A photograph of Stephen Bailey.

“Enjoy it, have a laugh, create some stories”: an interview with Stephen Bailey

After starting out as a stand-up comedian, Stephen Bailey made his name as a TV presenter on Celebs on the Farm and the narrator of Ferne McCann: First Time Mum. Other than stage and screen, Bailey recently started a podcast where he chats reality TV with fellow-comic Zoe Lyons. Here, Eleanor Luxton speaks to the self-confessed Real Housewives addict about his career and 2024 tour – an ode to settling down and proving that he’s more than just Crass. 

Eleanor: You always talk about your job in Sainsbury’s Denton (Greater Manchester) on stage. How have your previous jobs shaped your career in comedy?

Stephen: “I always say Sainsbury’s is the reason I know how to compère. That’s what I did on the checkouts: giving them banter, getting to know the regulars, learning how to be funny with strangers. I worked for the NHS for a bit, on reception, and that taught me how to reign it in. They’re very professional!”

Eleanor: Were you one of those nice, friendly receptionists or did you get angry at callers?

Stephen: “I’m the complete opposite. I just used to put everyone through to whoever they wanted.”

Eleanor: You must’ve travelled all across the UK during your previous tours (Can’t Think Straight, 2018; Our Kid, 2019; Can’t be Bothered, 2020). What have you learned about the UK?

Stephen: “I think we are a very friendly country – I end up getting to know people everywhere I go now. Right now, I feel like everyone just wants to have a laugh, since the lockdowns, we all just feel a bit worn out. Comedy is cheaper entertainment, and laughter’s good for you. I worry about everything: I’m such a ‘what if’ person, but you realise how many people go through it.”

Eleanor: Coming from a state school background at Oxford a lot of us experience imposter syndrome, and I certainly feel like I’m always worrying about things!  

Stephen: “Being in comedy I’m surrounded by Oxbridge-educated people. When I first started comedy I worked 12-14 hour days in my day job, and then went to gigs in the evening. People looked down on you for doing that. It took me years to get over that.”

Eleanor: Now you’re more established in your career, and are in a long-term relationship, do you feel more settled and less anxious? 

Stephen: “At the minute I think the word is ‘content’. Some things still get to me though: If I have to have a serious work chat about something I feel faint. I look faint. I don’t like it. But I’ve got nephews now and having children that you really love around makes you realise that nothing matters as much as these two little people. Then you have to have a serious work call and forget all that and have a breakdown of course.” 

Eleanor: So do you still feel like an outsider in comedy? Or have you carved your own niche in the industry? 

Stephen: “The answer honestly is both. I’ve got a good career, I’ve done some good jobs, I give less of a shit. But I still never get booked for topical shows – my family lived off food banks for a bit, but because I try to make my shows like a release for people, and not too political, producers forget that I’m layered. I have this accent and come across as quite camp and frivolous, so I’m not even considered for them. Reviewers can’t help but mention that I’m Northern, or working class, or gay. That’s not all I am.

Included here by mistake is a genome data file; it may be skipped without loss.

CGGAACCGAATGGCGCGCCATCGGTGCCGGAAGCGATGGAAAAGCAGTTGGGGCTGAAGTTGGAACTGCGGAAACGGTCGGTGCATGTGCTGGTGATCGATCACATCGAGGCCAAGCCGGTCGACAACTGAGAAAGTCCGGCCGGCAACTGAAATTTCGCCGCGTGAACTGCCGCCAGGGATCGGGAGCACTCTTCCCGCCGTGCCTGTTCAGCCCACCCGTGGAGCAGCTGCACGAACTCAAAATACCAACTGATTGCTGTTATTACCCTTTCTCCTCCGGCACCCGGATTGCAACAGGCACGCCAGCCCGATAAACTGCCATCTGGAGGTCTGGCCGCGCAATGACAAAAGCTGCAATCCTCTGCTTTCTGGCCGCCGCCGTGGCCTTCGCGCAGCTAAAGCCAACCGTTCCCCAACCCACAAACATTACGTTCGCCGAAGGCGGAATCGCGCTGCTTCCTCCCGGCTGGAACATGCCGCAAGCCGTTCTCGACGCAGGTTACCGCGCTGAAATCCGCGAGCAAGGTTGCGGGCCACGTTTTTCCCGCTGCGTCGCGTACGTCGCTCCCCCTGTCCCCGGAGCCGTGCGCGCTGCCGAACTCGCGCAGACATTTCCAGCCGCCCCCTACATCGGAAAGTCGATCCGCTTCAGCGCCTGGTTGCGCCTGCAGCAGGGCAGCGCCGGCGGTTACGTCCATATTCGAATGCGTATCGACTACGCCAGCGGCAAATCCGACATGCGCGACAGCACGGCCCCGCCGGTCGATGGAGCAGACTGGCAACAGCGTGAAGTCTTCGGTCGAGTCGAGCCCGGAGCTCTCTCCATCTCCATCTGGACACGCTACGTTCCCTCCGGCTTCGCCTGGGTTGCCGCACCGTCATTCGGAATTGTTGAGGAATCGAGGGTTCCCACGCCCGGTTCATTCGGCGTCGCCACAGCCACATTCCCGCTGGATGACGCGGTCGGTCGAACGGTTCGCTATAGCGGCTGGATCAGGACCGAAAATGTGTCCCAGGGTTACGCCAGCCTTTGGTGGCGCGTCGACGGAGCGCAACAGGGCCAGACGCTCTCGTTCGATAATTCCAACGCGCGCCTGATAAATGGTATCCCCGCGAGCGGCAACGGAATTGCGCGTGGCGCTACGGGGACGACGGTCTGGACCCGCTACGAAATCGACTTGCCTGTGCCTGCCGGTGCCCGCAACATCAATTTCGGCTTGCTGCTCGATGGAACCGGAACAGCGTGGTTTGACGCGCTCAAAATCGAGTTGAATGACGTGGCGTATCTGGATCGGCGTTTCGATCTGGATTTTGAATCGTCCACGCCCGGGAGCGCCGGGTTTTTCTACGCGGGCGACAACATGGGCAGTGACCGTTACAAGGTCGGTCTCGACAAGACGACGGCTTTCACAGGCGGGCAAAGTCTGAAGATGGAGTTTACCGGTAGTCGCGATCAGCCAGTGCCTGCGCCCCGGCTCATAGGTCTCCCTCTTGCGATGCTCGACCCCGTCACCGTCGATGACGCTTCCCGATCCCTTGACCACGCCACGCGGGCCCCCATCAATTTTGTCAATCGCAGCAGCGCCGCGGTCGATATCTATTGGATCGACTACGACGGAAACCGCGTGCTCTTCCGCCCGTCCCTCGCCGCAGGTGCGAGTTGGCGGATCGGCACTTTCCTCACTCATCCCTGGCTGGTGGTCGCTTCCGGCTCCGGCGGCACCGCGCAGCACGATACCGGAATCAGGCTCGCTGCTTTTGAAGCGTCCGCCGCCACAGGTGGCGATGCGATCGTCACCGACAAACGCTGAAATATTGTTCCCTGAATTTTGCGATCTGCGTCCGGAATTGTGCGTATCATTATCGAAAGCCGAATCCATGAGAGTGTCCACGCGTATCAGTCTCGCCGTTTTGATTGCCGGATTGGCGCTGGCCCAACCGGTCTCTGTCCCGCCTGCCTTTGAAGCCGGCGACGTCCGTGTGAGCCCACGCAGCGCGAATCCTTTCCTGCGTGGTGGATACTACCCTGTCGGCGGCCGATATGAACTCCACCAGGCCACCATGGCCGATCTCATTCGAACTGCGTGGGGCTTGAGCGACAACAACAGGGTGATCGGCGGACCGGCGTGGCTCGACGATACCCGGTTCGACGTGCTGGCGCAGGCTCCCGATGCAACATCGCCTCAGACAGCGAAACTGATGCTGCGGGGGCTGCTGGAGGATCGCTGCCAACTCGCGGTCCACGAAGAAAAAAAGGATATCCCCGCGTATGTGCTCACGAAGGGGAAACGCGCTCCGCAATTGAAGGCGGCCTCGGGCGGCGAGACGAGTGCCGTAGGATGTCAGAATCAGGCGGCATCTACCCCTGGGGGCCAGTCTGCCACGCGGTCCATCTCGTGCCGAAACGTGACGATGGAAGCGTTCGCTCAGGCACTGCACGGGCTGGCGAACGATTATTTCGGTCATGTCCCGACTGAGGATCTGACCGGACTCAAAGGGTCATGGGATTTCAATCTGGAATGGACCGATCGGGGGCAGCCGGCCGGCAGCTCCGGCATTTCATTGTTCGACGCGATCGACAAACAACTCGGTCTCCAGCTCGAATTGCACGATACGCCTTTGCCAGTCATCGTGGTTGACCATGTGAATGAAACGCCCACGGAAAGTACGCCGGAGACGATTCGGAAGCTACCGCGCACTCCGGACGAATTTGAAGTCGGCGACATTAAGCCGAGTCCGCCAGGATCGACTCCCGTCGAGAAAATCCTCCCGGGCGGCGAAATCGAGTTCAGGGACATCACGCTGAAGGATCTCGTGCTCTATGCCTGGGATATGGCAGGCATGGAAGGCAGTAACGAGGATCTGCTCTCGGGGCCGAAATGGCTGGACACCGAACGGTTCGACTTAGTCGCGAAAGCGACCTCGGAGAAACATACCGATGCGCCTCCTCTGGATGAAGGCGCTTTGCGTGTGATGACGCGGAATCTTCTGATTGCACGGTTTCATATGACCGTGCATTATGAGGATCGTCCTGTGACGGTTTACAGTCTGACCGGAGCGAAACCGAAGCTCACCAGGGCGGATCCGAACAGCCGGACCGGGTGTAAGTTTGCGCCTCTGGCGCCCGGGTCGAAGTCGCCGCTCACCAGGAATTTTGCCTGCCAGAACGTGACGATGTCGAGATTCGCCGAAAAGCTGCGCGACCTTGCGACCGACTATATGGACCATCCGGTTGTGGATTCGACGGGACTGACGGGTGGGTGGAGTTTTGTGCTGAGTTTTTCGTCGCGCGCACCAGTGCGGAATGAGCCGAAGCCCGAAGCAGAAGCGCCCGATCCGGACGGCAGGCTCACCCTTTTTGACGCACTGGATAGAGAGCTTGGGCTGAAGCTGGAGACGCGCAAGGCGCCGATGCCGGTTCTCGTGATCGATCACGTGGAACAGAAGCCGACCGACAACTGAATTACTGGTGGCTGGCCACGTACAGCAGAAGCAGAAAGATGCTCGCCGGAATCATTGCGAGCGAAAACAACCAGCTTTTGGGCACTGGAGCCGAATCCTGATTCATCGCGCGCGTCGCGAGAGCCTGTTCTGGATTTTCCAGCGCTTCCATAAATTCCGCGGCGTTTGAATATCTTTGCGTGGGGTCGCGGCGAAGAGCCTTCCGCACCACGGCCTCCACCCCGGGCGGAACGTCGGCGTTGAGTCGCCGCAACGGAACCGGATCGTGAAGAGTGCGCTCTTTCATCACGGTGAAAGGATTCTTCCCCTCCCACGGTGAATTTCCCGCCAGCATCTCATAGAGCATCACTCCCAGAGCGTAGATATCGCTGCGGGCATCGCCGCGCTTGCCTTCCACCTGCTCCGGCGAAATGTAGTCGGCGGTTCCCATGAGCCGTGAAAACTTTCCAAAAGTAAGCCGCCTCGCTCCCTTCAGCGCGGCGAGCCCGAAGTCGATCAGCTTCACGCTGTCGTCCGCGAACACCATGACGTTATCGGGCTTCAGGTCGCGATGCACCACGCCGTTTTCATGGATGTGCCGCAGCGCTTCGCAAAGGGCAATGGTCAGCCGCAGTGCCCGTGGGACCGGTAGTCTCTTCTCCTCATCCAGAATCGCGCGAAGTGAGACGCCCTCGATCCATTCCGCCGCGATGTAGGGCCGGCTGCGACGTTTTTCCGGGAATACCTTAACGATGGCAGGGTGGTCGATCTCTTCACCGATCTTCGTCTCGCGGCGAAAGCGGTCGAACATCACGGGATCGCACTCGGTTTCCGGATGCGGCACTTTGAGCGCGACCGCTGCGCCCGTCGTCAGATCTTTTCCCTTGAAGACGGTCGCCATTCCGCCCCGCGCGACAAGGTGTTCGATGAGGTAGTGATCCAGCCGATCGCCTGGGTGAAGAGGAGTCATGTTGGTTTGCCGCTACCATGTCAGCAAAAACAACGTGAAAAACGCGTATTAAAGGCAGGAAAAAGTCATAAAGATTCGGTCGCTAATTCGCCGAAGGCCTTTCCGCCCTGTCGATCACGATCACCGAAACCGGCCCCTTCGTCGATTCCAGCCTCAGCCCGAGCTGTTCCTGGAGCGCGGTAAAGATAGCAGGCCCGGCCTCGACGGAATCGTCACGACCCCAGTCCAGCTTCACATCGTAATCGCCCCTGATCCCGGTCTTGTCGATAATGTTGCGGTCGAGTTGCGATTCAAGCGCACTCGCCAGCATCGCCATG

“Nowadays, as much as people love to put me in a box, the world is too expensive to just ‘be a comedian’ or have one job. I like the variety of my life – I like going to corporate gigs and picking on the boss. I like doing a bit of social media content. I’d like to write a collection of dating stories one day, since there’s not much out there for gay people, there’s only coming out stories.” 

Eleanor: You mentioned social media there – how do you think funny TikToks and Reels are impacting your career and your audiences at shows? 

Stephen: “I have a weird relationship with social media. I find it a bit nonsense. But for the arts it gives everyone a chance since there’s no nepotism and you can build your own audience. In TV, one person’s decision means you’re done. It was Tom Horton and Troy Hawke who convinced me to post more – I won’t know how it’s changed my audience until this tour, but ticket sales are way better than they’ve been in the past. Having an audience of all different ages makes the show more playful too: when I write a dirty joke, I have to think if it would make my mum laugh.”

Eleanor: I read that you did a French degree, so I thought I should ask if you had any tips for students? Maybe about work/life balance?

Stephen: “I’m gonna sound so old – I’m only 37 I promise. Obviously get your degree, but enjoy the free time – you’re not as busy as you think you are. Enjoy it, have a laugh, create some stories.”

There are still a few tickets remaining for Stephen’s show Crass at the Old Fire Station in Oxford on Thursday, 29th February 2024 (8pm). You can get tickets here, and find the rest of his tour dates over on his linktree.

Image Credit: Tom Pitfield